Ilona is apparently worth around $1 million.

She appeared to take a pilot on-board, which I normally see much larger vessels doing. She later berthed at London’s ‘South Quays’, close to the business district of Canary Wharf.

Superyacht

(AIS)

(AIS)

Ilona appeared to take a pilot on-board. She berthed at London’s ‘South Quays’, close to the business district of Canary Wharf.

Also on Saturday, the classic tug boat ‘Kent’ was berthed at Gravesend landing stage.

20160806_161417

MT Kent is based in Basin No.1 at Chatham Marina in Kent.

The Kent was built in 1948 by Richards Ironworks of Lowestoft. She began her working life on the Medway berthing ships in the Port of Rochester and Sheerness. When the BP Refinery opened at the Isle of Grain it was the Kent who assisted the first British Tanker onto the berth. Over the years she was deployed in various locations with spells in Scotland, coastal and near continental towing.

In the middle 1980s the Kent was taken out of service after working almost forty years.

In October 1995 the South Eastern Tug Society (SETS) purchased the Kent from J. P. Knight for the sum of £1 on the understanding that she would be restored and preserved.

In 1999 the fruits of their labour paid off. In May 1999 S.E.T.S. sailed the Kent on her first official trip from Strood to Sheerness.

Malcolm

More Ilona info/images HERE

More Kent info/images HERE

The Swanky Super-Yacht

August 8, 2016

The swanky superyacht that has everything a billionaire could ever want: 355ft floating palace comes with an infinity pool, garden and a ‘hole’ where they can throw lavish parties:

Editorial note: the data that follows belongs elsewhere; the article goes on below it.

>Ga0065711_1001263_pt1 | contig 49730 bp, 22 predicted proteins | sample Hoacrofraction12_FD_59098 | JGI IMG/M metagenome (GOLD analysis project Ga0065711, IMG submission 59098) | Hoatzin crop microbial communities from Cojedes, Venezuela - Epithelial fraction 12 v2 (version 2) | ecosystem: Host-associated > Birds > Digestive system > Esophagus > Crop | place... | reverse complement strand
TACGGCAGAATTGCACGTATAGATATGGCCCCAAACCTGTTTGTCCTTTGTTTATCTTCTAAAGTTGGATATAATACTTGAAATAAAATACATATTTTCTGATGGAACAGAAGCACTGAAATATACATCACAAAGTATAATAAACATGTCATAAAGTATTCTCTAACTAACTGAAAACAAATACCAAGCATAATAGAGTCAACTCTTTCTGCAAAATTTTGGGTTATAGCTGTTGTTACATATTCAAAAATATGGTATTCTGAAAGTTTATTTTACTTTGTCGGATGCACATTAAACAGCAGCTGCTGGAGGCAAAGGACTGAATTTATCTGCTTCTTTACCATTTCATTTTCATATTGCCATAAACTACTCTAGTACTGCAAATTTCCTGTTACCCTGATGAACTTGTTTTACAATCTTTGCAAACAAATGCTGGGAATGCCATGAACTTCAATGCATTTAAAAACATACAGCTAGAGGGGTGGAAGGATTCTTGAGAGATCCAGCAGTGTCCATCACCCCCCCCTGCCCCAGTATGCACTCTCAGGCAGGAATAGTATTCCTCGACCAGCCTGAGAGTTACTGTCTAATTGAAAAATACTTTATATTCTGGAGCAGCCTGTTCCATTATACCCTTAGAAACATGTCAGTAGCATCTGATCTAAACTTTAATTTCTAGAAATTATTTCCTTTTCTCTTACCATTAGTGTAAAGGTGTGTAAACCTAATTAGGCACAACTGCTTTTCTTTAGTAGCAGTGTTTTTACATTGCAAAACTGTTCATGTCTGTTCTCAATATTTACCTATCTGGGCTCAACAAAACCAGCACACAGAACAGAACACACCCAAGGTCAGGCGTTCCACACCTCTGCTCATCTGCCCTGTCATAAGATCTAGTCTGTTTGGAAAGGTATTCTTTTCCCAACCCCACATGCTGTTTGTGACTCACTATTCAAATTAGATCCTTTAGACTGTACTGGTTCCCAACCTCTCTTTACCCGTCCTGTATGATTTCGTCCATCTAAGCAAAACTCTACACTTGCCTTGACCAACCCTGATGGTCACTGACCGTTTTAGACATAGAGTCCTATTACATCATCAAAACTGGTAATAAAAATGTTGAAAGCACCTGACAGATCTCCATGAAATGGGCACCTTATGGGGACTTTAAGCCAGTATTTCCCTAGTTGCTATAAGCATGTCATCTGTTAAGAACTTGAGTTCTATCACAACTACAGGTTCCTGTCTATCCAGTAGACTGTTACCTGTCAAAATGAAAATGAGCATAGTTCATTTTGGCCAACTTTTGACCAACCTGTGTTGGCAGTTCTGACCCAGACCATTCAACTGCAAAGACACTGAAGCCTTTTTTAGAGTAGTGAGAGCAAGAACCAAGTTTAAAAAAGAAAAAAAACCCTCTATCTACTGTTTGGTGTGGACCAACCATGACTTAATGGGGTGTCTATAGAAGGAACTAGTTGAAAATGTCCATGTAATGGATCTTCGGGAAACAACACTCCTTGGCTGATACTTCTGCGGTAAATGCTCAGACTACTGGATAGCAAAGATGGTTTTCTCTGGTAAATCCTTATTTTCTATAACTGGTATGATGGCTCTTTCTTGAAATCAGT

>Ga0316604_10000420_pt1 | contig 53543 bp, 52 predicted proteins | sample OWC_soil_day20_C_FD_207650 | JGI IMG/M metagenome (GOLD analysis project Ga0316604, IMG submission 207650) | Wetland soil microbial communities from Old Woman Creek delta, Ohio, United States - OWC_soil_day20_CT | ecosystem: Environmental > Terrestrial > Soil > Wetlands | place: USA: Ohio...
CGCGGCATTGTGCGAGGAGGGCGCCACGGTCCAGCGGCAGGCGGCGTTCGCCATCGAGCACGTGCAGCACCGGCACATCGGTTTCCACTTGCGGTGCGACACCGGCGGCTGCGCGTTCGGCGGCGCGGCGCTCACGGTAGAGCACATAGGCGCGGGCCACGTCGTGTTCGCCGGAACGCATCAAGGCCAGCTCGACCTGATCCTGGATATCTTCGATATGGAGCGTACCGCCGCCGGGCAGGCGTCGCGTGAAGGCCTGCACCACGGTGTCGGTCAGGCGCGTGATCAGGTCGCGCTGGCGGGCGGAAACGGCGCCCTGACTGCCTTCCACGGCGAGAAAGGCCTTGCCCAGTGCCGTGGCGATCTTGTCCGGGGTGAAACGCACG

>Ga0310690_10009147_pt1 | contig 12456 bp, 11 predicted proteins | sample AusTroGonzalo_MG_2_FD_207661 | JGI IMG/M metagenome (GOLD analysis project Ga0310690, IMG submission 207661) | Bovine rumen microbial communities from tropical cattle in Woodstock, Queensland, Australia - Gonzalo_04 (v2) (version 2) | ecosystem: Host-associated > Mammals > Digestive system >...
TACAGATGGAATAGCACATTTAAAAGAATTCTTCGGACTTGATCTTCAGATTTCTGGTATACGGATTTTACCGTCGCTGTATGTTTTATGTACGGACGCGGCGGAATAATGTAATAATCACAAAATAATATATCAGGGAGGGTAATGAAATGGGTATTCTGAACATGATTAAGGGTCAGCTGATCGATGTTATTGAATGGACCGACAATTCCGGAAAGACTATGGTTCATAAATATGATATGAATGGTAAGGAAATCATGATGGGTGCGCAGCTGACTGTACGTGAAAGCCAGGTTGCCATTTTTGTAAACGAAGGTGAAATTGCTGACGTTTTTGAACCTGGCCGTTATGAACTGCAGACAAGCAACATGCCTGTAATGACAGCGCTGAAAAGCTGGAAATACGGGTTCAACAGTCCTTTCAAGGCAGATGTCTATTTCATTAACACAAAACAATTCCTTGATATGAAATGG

Designed by Norway’s Hareide Design, the luxurious concept yacht offers lavish interiors and spacious sun decks

A grand hall is situated in a ‘hole’ in the hull and leads to a stunning 66ft infinity pool and tranquil garden space

Elevated deck contains a dining area and viewing platform, while a shallow pool at the back transitions into the sea

(Mail Online/Hareide Design)

Crystal Drops SS United States Project

August 5, 2016

Following an intensive, six-month evaluation, Crystal Cruises has announced that it has dropped its plans to rebuild and reintroduce the SS United States into service.

In February, Crystal and the SS United States Conservancy announced they had entered into an exclusive option agreement with the goal of converting the iconic 1950s-era vessel into a modern, luxury cruise ship that would comply with all modern safety and technical standards – which would have been unprecedented for a single vessel refurbishment. Crystal said it commenced a comprehensive feasibility study and professional evaluation, convening a world-class team of engineers and experts while incurring over $1 million in costs.